Paraffin oil, when introduced into boilers, causes the deposit thrown down by the water to take the form of a soft mass of rounded particles, easily removable by the frequent use of the blowcock. It is evidently purely mechanical in its action, for the deposit shows on analysis a composition similar to that obtained by the evaporation of the water, whilst the oil can be detected and separated from the mass. The large amount of calcium carbonate shows how little change has taken place. In the table of analyses given under this section, it will be observed that in one case the proportion of iron oxide is very large, but this was traced to the employment of tallow along with the paraffin oil. After the animal fat had been stopped for some time, a new analysis gave the percentage of iron at a very much lower figure, and it has since gradually fallen to a normal amount. Paraffin oil soaks into scale which may have been previously formed in the boiler, causing it to split up and be easily removed. The difficulty as to the employment of this oil seems to be that its searching action is so great as to cause the thorough cleansing of the plates and consequent leakage at faulty joints. Its use is unattended by priming, and* the amount of the oil may be increased without fear from this source.

It is found necessary first to introduce the oil when the boiler is empty, but further supplies can be afterwards added without this precaution. The employment of condensed waters should be dispensed with where fatty oils are employed as lubricants, or paraffin may be substituted, and the use of the exhaust continued. Care must, however, be taken that the lubricating oil used be perfectly free from paraffin scale, otherwise the latter, finding its way into the cylinders, will form a hard cake very similar to that obtained when tallow is used. To the presence of paraffin scale may be attributed much of the feeling engineers have against paraffin lubricants. The heavier oils can readily be got free from the scale, and yet retain the viscosity so necessary for high-pressure engines, the lighter lubricating oils being perfectly suitable for low-pressure fittings. Several mixtures of paraffin oil with the fatty oils are to be obtained, but these have the same disadvantage as tallow, namely, the formation of a lime soap, which, however, is not so injurious in this case, from the presence of the paraffin oil.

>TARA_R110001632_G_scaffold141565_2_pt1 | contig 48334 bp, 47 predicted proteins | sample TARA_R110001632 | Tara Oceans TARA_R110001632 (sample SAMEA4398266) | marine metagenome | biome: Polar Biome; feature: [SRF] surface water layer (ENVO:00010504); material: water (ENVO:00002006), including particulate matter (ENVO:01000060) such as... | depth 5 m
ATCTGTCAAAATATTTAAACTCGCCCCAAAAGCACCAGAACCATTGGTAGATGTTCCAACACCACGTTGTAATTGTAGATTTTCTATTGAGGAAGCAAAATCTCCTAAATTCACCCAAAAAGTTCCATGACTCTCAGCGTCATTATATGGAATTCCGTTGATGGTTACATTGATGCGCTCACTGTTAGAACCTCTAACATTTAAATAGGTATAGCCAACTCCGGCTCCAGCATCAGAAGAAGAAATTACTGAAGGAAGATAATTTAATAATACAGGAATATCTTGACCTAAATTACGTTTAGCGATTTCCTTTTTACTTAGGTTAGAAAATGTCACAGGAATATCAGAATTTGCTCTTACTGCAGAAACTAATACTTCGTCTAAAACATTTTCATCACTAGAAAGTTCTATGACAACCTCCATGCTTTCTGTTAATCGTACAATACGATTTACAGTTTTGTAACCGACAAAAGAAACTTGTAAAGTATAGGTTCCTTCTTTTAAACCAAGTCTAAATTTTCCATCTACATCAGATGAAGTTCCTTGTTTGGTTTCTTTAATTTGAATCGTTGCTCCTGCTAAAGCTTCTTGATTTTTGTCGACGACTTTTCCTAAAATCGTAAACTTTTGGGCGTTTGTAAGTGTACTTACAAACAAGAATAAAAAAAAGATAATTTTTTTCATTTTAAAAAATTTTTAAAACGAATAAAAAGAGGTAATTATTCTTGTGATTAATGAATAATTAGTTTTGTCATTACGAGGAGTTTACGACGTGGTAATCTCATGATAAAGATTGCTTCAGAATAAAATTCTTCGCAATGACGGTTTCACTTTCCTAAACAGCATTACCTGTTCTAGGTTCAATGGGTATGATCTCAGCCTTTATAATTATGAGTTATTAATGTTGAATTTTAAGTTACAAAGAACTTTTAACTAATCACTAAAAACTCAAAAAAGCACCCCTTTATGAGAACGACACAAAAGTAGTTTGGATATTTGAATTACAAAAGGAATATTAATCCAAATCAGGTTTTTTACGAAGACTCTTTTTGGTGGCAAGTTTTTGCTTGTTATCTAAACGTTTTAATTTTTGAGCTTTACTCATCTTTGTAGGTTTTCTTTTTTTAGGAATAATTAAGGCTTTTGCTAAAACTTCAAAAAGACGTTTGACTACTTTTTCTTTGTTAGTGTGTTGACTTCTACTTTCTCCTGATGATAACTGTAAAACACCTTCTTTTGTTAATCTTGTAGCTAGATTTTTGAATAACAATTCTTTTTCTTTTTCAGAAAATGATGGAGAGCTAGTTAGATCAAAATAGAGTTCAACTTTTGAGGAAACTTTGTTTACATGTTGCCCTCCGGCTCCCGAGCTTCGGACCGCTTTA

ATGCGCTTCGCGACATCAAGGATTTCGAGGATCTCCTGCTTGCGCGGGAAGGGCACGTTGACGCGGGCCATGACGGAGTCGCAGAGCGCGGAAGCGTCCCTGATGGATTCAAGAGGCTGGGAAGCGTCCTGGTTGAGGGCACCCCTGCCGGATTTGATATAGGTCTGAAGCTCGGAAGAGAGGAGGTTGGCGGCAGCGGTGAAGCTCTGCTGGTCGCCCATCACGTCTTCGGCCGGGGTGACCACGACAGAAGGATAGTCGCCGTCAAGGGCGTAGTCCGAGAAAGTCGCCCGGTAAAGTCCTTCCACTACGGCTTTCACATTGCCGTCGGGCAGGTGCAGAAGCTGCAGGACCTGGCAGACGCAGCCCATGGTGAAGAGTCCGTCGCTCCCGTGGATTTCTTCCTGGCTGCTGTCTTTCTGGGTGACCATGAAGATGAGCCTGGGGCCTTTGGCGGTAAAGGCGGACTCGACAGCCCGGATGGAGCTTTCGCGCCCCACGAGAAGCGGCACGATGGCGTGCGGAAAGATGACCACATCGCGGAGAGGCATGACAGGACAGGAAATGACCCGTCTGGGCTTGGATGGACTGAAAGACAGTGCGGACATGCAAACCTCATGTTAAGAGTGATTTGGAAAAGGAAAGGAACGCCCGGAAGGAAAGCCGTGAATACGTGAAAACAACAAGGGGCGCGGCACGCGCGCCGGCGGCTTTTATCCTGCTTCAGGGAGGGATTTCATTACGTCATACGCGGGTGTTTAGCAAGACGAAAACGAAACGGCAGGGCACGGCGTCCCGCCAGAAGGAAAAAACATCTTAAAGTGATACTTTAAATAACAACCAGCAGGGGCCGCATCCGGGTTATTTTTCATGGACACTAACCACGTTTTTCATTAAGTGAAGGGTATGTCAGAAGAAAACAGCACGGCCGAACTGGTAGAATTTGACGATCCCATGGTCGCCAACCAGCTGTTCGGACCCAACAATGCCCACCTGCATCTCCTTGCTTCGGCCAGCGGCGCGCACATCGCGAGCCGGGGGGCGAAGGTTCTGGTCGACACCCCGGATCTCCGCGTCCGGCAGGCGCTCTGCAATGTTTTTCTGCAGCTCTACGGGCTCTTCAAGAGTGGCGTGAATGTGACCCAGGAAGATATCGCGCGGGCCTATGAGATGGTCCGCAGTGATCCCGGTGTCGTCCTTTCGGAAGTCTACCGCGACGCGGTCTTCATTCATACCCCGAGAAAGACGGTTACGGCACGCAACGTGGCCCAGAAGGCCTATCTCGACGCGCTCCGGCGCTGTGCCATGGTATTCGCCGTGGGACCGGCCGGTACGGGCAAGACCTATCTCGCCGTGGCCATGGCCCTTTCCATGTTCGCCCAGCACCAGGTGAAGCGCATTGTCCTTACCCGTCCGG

The soda tar obtained during the purification of crude paraffin oil, and

consisting partly of caustic soda and partly of carbonate, with a proportion of the tar acids from the crude shale oil, furnishes one well-known anti-in-crustator. Its action is both chemical and mechanical, and the tar acids seem to have little deleterious action on the iron plates.

Table M. - Boiler Incrustations. - Paraffin Oil Employed

-

Well.

Well.

Well.

Ferric Oxide (Fe2O3)........

5.48

2.12

22.88

Aluminic Oxide(Al2O3)

Calcic Carbonate(CaCO3)

34.03

53.16

1.21

Magnesic Carbonate (MgCO3) ..

29.16

20.03

3.08

Calcic Sulphate (CaS04)......

4.04

10.52

50.88

Sodic Salts,etc..

0.26

056

0.36

Silica(SiO2)...

13.88

5.56

10.66

Organic Matter (including oil) ..

6.61

5.44

10.24

Moisture...

5.48

2.03

0.58

Total..................

98.94

99.92

99.89

Table N. - Boiler Incrustation. - Paraffin Soda-Liquor Employed

Town Snpply,

Bain Water, and Well.

Ferric Oxide (Fe203)..

2.12

Aluminic Oxide (A1203)..

Calcic Carbonate (CaCO2)..

84.86

Magnesic Carbonate (MgCO3)..

1.76

Calcic Sulphate (CaSO4)...

.. 3.52

Sodic Salts, etc.....

.. 1.37

Silica(SiO2)

3.02

Organic MAtter.....

..1.28

Moisture.....

..1.96

Total .. ..

99.97